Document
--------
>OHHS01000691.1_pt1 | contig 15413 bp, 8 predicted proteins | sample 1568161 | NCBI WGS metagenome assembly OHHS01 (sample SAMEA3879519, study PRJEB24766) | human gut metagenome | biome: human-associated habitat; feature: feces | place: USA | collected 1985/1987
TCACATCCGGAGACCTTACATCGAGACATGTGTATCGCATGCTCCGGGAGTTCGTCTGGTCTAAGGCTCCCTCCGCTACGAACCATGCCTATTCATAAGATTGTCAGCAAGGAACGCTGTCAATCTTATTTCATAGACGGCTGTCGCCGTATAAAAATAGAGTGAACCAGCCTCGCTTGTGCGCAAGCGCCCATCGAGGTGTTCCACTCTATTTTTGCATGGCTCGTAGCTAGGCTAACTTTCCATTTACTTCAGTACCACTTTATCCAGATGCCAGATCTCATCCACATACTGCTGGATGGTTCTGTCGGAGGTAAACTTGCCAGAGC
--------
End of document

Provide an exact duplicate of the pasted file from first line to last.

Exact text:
>OHHS01000691.1_pt1 | contig 15413 bp, 8 predicted proteins | sample 1568161 | NCBI WGS metagenome assembly OHHS01 (sample SAMEA3879519, study PRJEB24766) | human gut metagenome | biome: human-associated habitat; feature: feces | place: USA | collected 1985/1987
TCACATCCGGAGACCTTACATCGAGACATGTGTATCGCATGCTCCGGGAGTTCGTCTGGTCTAAGGCTCCCTCCGCTACGAACCATGCCTATTCATAAGATTGTCAGCAAGGAACGCTGTCAATCTTATTTCATAGACGGCTGTCGCCGTATAAAAATAGAGTGAACCAGCCTCGCTTGTGCGCAAGCGCCCATCGAGGTGTTCCACTCTATTTTTGCATGGCTCGTAGCTAGGCTAACTTTCCATTTACTTCAGTACCACTTTATCCAGATGCCAGATCTCATCCACATACTGCTGGATGGTTCTGTCGGAGGTAAACTTGCCAGAGC